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Richardson: Sco-Mo's "no-no" redolent of Hockey's Holden-bashing


There is a certain art to the artlessness federal Coalition Treasurers appear to have when pontificating on the looming loss of jobs in South Australia.

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It is almost, indeed, to be admired, such is its kamikaze commitment to the Liberals’ free market ethos over anything so petty as winning votes, safeguarding seats or appeasing a state they evidently consider the wearisome problem child of the federation family.

Before Holden pulled the pin, Joe Hockey chided the Detroit-owned carmaker, challenging it to “come clean with the Australian people about their intentions here”.

Having withdrawn half a billion dollars in funding, Hockey then revelled in his intransigence, effectively daring Holden to pull up stumps.

“There’s a hell of a lot of industries that would love to get the assistance the motor industry is getting,” he thundered in parliament.

“Either you’re here or you’re not.”

It was the latter, as it pretty quickly turned out.

This turn of events came just three months out from the last state election, an election the state Liberals seemed predestined to win.

I said then, and so it proved, that Holden – and the Feds’ divisive rhetoric on its closure – could become a definitive factor in the campaign.

Hockey’s successor as Treasurer made it clear today he intended to continue the tradition of intemperate posturing in the face of the looming loss of thousands of SA jobs.

State Governments are wont to wear the credit for jobs successes on their watch, so it’s only right and proper that they should wear the opprobrium, at least politically, for lingering unemployment.

However, for the Weatherill Government, the Federal Coalition Government is the gift that keeps on giving.

Even without Abbott and Hockey, whose collective disdain for corporate welfare manifested itself more brutally in Adelaide than anywhere else, the current Treasurer has managed to find a way to turn the looming crisis at Arrium into a political liability for the Liberals.

And why? To make a point about the sanctity of international trade, at a flashpoint moment wherein the Buy Australia mantra had become the only hope dangling over Whyalla’s red-hued horizon.

While the notion was championed by Shorten’s Labor, even SA-based Industry Minister Christopher Pyne appeared to have taken up the charge, telling FIVEaa that “we need to use the government dollar to promote industry”.

It was qualified, however, with his more detailed comments on Radio National, warning that “we still need to have competition in the market”.

“There is only one steel construction business in Australia that makes construction steel, and that’s Whyalla, and there’s one that makes flat steel, that’s Port Kembla – if you say that 100 per cent of all construction must be from those two businesses then you have effectively created a monopoly [it would be a duopoly, technically] and the tax payer can be charged any price by those businesses for that steel, so that would obviously be quite irresponsible,” he said.

Nonetheless, potentially weeks out from a federal election in which Pyne finds himself in the unusual position of fearing for his seat, and the Coalition finds itself in the familiar position of being behind in the polls, the rhetoric had been enough to promote a rare bipartisan front between state and federal governments.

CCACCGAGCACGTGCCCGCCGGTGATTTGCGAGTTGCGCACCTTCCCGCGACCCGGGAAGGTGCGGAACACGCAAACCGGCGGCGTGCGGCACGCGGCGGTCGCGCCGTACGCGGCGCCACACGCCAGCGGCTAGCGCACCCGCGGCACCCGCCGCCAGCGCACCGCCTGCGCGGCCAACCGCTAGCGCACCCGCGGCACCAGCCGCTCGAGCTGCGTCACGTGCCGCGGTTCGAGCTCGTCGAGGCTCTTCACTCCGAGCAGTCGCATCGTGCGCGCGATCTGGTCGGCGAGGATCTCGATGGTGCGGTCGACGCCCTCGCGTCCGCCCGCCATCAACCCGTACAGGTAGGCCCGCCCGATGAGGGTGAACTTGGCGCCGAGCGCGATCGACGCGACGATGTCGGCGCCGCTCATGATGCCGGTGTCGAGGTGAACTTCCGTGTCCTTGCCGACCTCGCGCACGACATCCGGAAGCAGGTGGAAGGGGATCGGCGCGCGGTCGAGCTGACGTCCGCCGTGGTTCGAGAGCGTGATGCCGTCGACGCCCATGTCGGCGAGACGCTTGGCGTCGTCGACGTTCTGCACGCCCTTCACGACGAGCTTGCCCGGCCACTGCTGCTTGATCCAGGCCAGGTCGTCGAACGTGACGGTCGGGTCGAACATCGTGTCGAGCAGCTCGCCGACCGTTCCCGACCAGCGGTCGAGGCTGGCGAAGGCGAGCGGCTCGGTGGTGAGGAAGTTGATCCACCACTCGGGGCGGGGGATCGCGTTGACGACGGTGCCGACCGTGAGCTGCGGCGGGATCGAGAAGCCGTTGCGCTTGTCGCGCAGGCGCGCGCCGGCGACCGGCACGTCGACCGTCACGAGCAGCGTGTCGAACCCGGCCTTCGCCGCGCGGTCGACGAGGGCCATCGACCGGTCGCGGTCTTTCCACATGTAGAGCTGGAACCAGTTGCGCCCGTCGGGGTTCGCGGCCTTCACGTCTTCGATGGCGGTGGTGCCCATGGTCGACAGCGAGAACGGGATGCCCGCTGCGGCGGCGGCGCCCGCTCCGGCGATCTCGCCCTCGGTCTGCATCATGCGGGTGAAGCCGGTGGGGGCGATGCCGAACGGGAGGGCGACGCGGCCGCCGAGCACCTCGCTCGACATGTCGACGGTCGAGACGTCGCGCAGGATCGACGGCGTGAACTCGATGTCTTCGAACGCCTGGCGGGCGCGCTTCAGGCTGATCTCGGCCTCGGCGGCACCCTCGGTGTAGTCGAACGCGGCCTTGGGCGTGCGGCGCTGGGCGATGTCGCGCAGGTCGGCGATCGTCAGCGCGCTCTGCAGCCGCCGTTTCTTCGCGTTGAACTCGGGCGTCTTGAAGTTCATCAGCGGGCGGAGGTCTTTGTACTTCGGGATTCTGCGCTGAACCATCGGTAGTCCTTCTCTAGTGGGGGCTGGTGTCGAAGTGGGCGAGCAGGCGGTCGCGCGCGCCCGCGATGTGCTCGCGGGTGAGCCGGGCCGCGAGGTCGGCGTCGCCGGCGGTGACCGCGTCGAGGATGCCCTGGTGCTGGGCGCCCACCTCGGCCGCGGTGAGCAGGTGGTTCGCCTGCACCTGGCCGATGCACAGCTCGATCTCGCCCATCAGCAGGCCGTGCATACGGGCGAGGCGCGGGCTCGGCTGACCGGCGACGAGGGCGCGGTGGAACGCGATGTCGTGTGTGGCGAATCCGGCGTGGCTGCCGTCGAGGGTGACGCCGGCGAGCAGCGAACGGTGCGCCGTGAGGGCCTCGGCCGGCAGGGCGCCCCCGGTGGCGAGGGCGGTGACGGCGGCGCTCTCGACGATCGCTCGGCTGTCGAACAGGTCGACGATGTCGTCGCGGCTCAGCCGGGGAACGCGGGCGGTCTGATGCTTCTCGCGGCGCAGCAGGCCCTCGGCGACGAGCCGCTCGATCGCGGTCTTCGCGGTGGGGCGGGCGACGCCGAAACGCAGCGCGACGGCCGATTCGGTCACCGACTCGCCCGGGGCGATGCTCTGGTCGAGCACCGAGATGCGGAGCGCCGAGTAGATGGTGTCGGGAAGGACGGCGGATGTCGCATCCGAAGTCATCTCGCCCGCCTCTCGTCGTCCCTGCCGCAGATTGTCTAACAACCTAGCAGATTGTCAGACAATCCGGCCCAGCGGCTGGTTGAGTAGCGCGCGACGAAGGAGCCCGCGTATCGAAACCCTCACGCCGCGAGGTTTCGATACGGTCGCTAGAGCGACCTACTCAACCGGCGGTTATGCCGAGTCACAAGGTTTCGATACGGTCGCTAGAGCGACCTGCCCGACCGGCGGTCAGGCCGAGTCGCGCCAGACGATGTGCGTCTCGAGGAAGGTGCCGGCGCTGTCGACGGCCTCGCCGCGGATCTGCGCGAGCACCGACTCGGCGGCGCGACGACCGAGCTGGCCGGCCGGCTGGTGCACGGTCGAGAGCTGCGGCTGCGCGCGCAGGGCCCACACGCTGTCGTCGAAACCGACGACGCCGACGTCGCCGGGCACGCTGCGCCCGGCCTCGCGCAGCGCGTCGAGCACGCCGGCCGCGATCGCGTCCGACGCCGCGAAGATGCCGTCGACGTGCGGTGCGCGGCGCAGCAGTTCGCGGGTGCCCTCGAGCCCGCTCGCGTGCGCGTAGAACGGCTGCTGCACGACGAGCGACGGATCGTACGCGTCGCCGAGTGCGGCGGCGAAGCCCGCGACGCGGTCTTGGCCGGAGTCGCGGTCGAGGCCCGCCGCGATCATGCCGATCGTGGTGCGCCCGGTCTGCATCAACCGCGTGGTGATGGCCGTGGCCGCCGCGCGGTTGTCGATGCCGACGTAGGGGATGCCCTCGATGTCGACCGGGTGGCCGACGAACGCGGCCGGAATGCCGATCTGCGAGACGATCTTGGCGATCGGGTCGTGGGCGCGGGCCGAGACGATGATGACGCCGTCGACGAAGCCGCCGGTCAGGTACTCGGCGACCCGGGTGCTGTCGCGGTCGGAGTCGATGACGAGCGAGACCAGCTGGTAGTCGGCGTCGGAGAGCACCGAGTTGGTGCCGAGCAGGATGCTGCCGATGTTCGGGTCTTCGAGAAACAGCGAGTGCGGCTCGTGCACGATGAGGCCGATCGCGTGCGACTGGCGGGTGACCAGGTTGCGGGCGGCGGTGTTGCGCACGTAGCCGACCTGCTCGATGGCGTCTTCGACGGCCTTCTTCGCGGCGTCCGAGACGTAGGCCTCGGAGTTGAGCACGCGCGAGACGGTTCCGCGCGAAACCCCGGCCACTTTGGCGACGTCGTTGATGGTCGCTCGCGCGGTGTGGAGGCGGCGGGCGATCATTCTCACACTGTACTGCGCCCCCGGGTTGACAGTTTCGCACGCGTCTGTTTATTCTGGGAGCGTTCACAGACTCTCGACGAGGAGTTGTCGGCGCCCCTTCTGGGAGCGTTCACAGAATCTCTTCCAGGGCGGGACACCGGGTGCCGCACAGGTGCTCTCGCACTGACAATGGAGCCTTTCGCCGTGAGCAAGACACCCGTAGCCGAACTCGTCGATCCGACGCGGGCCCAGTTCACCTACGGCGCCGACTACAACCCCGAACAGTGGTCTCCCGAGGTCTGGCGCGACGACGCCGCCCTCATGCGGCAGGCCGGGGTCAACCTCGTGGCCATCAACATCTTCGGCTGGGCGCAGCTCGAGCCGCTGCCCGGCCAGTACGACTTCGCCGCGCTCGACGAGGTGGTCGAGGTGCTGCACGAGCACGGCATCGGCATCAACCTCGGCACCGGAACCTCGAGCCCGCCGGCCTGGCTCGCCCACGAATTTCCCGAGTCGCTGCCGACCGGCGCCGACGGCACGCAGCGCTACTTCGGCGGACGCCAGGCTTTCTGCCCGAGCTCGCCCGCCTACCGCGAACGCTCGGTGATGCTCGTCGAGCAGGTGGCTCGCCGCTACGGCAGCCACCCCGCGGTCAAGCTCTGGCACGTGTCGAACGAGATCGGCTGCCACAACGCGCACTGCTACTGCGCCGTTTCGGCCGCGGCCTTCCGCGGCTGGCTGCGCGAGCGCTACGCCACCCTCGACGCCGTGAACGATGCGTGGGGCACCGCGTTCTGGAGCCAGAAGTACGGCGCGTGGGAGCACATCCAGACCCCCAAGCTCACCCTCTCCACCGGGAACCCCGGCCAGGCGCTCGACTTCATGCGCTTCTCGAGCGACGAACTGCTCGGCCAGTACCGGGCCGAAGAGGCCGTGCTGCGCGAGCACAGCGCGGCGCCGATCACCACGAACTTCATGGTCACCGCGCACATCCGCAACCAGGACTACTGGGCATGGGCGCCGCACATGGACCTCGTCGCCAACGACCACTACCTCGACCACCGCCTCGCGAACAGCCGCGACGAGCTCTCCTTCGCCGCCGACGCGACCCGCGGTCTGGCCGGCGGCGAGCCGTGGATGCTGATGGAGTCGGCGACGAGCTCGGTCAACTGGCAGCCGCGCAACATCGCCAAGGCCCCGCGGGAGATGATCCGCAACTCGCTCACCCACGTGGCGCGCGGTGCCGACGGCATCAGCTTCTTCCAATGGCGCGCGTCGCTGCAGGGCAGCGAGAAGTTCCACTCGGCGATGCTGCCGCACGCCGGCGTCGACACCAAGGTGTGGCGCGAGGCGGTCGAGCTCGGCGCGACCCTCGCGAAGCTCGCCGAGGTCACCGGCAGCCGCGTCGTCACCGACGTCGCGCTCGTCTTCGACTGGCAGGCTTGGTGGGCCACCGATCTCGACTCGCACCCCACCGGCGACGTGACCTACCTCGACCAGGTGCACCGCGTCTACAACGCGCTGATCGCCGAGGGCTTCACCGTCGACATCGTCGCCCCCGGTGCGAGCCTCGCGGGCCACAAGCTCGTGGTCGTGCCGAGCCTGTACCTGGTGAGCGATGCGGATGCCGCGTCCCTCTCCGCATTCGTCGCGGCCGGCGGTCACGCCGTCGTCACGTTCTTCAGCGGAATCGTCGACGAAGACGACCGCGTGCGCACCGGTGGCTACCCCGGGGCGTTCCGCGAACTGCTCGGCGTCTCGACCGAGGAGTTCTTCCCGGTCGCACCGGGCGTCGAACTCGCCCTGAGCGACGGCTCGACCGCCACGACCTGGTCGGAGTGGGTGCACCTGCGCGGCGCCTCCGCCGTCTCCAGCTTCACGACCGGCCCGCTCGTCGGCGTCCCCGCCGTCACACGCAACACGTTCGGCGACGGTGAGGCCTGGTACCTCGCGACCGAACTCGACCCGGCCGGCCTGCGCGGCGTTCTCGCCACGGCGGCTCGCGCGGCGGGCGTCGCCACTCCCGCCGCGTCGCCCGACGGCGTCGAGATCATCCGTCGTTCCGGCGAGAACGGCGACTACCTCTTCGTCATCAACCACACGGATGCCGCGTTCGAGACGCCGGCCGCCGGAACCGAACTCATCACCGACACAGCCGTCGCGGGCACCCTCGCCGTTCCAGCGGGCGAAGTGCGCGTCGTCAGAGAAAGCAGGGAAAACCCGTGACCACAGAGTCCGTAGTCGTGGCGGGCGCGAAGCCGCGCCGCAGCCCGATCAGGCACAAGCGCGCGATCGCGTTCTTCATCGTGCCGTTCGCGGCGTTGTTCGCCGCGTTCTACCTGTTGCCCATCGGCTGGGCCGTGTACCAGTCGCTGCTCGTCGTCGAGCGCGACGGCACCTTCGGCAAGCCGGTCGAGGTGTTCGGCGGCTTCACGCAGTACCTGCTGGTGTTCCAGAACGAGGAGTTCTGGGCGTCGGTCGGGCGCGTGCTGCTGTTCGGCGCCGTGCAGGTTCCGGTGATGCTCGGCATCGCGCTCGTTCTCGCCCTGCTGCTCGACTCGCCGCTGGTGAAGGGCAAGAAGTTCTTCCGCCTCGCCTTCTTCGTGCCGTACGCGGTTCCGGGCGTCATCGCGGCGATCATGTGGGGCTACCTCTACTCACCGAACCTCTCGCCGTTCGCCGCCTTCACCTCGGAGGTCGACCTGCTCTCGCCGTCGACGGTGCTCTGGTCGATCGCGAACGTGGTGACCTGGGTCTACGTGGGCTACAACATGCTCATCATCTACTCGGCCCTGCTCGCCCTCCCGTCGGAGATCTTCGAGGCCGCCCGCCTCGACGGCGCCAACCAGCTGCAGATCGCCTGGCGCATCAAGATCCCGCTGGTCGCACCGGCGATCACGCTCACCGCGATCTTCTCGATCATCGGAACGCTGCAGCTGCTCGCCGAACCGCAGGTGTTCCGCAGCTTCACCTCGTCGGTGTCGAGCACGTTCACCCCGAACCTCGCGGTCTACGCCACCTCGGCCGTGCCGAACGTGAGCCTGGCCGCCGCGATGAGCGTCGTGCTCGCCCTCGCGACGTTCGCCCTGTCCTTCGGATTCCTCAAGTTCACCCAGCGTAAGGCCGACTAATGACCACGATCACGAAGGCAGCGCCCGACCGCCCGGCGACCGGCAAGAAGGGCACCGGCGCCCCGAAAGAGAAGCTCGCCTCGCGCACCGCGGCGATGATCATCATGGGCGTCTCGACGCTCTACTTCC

“Chris Pyne has been an outstanding advocate for South Australia on this,” State Treasurer Tom Koutsantonis enthused on ABC891.

“We asked them to invest in Arrium, with a pre-purchase of rail line from Tarcoola to Adelaide, one of the largest orders they’ve ever had – and they did that for us.

“Chris Pyne has done everything we’ve asked, so I’m not going to be criticising the Commonwealth Government here, just not at all… they’ve been excellent so far.”

Enter Scott Morrison.

Hockey’s successor as Treasurer made it clear today he intended to continue the tradition of intemperate posturing in the face of the looming loss of thousands of SA jobs.

Describing the notion of mandating a “buy local” policy as a “kneejerk reaction”, ScoMo told the ABC it represented “the sort of thing that says: ‘let’s tear up our trade agreements; let’s tear up the jobs in the new economy to go and play politics with an issue in South Australia’”.

A canny politician, with a finger on the pulse of the SA political vein, might have followed that with a Homer Simpson-style internal monologue: “Uh-oh… did I say that or just think it?”

The consistent error in the Liberals’ politicking appears to be an inability to distinguish between bashing Labor and bashing Labor’s heartland.

It’s little wonder Koutsantonis can afford to be so magnanimous (beyond his genuine and impassioned concern for the Whyalla workers). The Federal Liberals are the best friends this Labor Government ever had.

With Arrium hanging on a knife’s edge as the administrators move in, and confusion still reigning over the future of ship and sub-building contracts, the Coalition Treasurer has once again signalled that SA’s rust-bucket travails are little more than a pothole on the path to its free market utopia.

Don’t get me wrong: I admire people who are prepared to stick up for their principles, even in the face of death. Joan of Arc, for instance.

And it appears Scott Morrison is similarly willing to martyr the Coalition for the cause.

I’m just not too sure Christopher Pyne, as the political flames rise, will be as understanding.

Tom Richardson is a senior journalist with InDaily. His political column is published on Fridays.

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